A LOT of people seem to think we live in a capitalist society and that many of the things harming society are the fault of capitalism. However, that only makes sense if you believe we live in a capitalist society – we haven't for a couple of decades now.

Don't get me wrong, capitalism failed (so did socialism). But instead of replacing the failed economic approaches of the last century the world just kept going with an unworkable mutation of capitalism called neoliberalism. This has created a zombie-economy in the Global West with the most committed neoliberal nations being thrown into a slow political and economic death spiral.

The reason this isn't widely recognised is that in the past when the economic system was no longer fit for purpose, a new approach, fit for the times, was swiftly implemented. After the great depression, Keynesianism and the new deal and after Second World War the Bretton Woods Conference opened the floodgates to global trade and ended the gold standard.

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However, after the financial crash of 2008, nothing. We just kept on going with a failed economic system. Politicians across the mainstream political spectrum keep pushing that failed ideology till this day, hence the zombie-economy.

The three big reasons

Firstly, people don't know about it. Most still assume the values of old capitalism (some good, some bad) are still at play but they are not.

This is because neoliberalism operates like a virus, it infected capitalism, took control of it and no one noticed as it remained largely anonymous. It's hard to oppose something you don't know the name of.

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Secondly, it became more of a religion than an economic theory. Neoliberalism's mantras of small government, deregulation, globalisation, financialisation and deregulation have become faith-based ideas that politicians feel they can apply to all situations (hence Brexit). They had accrued the status in the majority of academic and political circles of the laws of physics, or universal truths that must not be challenged – but that is changing.

Finally, in 2007/8 there was no new progressive economic paradigm ready to replace it. Why not? Because, any enlightened system that looks to address the ailments of the world today and create an economy that can still function whilst addressing climate change doesn’t benefit the super rich. So the media doesn't champion it and big business/oligarchs don't throw millions at fake think tanks to lobby for it.

Neoliberalism simultaneously became the dominant ideology and anonymous as its emergence came at a time where TV debates were changing the very nature of politics, creating cults of political personality.

Neoliberalism’s political champions lent their names to the theory. We know the early iterations of neoliberalism as Thatcherism (UK) and Reaganomics (US).

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When their reigns ended you could be forgiven for thinking that the ideas they named died with them but they just became an anonymous unchallenged set of values underpinning everything. Tony Blair and Gordon Brown accepted the neoliberal mantra and New Labour killed the left in the UK. Clinton was the same in the US.

The left’s Dead Cat Bounce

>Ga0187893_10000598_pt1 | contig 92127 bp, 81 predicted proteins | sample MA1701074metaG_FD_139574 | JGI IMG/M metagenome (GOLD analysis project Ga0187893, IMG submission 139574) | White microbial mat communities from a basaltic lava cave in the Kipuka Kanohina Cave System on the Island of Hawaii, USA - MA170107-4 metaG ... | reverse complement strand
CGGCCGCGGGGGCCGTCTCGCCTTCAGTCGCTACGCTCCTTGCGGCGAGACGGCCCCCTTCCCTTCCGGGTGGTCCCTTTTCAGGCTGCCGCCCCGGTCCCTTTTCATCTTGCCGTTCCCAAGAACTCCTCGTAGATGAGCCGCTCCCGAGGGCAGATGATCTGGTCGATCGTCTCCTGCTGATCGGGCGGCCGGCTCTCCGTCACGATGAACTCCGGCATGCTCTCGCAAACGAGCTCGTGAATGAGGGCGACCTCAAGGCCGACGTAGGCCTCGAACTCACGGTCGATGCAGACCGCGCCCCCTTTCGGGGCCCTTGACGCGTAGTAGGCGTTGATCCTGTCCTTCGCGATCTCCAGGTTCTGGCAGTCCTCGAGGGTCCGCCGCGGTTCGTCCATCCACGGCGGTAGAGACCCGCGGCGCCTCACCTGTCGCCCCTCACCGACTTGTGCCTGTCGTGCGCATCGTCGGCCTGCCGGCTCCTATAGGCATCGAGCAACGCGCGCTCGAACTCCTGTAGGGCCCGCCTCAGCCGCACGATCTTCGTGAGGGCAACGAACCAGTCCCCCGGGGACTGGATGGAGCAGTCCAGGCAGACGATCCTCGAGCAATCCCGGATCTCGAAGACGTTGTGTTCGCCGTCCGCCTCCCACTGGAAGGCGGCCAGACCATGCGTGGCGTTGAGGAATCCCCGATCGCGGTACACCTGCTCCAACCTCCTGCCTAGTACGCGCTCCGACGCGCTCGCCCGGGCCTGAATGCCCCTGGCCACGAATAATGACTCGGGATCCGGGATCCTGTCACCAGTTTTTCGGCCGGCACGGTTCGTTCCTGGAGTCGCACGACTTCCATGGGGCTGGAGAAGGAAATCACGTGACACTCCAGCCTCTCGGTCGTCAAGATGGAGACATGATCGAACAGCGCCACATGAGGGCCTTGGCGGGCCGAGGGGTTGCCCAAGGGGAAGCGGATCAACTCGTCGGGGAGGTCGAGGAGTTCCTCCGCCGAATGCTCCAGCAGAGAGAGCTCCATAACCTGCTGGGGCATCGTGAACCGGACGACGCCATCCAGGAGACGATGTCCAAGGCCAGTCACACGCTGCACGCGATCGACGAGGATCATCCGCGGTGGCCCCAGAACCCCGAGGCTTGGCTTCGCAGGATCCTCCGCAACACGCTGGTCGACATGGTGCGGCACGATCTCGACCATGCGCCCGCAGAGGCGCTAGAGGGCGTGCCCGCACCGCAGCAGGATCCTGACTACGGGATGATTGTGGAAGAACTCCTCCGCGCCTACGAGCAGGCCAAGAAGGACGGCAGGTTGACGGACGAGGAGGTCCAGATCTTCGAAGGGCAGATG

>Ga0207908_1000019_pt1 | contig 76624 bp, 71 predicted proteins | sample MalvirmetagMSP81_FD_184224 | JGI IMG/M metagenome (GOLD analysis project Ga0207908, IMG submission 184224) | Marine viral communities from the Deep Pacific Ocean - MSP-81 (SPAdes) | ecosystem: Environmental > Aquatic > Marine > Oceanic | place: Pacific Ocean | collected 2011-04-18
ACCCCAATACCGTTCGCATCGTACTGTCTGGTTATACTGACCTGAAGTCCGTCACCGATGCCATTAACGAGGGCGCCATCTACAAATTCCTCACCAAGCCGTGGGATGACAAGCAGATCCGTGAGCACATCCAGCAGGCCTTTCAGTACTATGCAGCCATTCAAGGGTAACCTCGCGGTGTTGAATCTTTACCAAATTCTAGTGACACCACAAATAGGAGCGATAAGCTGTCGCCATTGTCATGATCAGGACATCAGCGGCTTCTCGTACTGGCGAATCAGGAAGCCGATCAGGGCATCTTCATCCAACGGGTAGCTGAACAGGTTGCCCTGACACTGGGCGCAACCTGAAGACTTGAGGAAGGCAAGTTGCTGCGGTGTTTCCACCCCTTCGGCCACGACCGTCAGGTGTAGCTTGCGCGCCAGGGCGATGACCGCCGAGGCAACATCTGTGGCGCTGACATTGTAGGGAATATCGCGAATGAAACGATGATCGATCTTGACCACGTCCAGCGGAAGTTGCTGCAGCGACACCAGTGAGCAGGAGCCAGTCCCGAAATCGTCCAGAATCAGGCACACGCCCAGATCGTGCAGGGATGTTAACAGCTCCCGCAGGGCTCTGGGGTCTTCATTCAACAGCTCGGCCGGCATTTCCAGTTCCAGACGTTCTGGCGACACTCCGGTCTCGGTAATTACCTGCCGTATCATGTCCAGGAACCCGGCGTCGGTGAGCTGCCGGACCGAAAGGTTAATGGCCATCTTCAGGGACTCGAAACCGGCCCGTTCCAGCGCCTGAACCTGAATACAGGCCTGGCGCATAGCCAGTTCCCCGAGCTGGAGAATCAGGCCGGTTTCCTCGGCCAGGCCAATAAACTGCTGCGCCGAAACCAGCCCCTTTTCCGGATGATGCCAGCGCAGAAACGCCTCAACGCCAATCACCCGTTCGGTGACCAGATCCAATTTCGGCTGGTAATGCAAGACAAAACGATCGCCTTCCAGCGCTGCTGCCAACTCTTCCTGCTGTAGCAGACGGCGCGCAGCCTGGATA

In the UK no serious challenge to neoliberalism was mounted for decades. Jeremy Corbyn emerged following the banking crash, too little, too late and with a socialist platform too anchored in the past. Now Keir Starmer’s Labour are doubling down on neoliberalism, just as Tony Blair did.

Starmer’s election promise is to be more Tory than the Tories, which in all likelihood will work (in England) and may well make some inroads in Scotland's central belt. Sadly, these are the areas most negatively impacted by Westminster's neoliberal approach, and its consequent, inequality, austerity, recession, Brexit and cost of living crisis.

The National: Labour leader Sir Keir Starmer

Even though the neoliberal outcomes are demonstrably bad for society, the economy and the environment, many people will vote for more of the same, but from a different party. It's a matter of faith that there is no alternative.

There is a better way

I wish I could tell you that an alternative system has been accepted that will change everything in double quick time but there is still work to be done.

The wellbeing economic approach is this century's big idea. It recognises that the neoliberal rules were written by politicians and interest groups that benefited from them. It recognises they are not gospel and can be rewritten by civic society, environmentalists alongside progressive business groups, commentators and enlightened politicians. We can find a balance between the trifecta of society, the environment and the needs of business.

The idea that economic growth conquers all evils will be consigned to history, replaced with one that realises that a nation's wellbeing is based on finding balance within that trifecta. Embedding the values of a wellbeing economy in the rules and regulations and performance frameworks that manage the operations of a government takes time.

The National: A Norwegian national flag flutters over flowers and rainbow flags that are placed at the scene of the shooting in central of Oslo, Norway, on June 26 2022 (Sergei Grits/AP)

It's also a sad truth that the nations that are most interested in doing this work are smaller nations such as Iceland, Norway, Sweden, New Zealand and nations such as Scotland and Wales that currently don't have the power to make the changes the nation’s need.

So the work goes on, we will keep championing the wellbeing economy and independence. The breakthroughs will come.

Gordon MacIntyre-Kemp is the CEO of Business for Scotland, the chief economist at the wellbeing economics think tank Scotianomics, the founder of the Believe in Scotland campaign and the author of Scotland the Brief.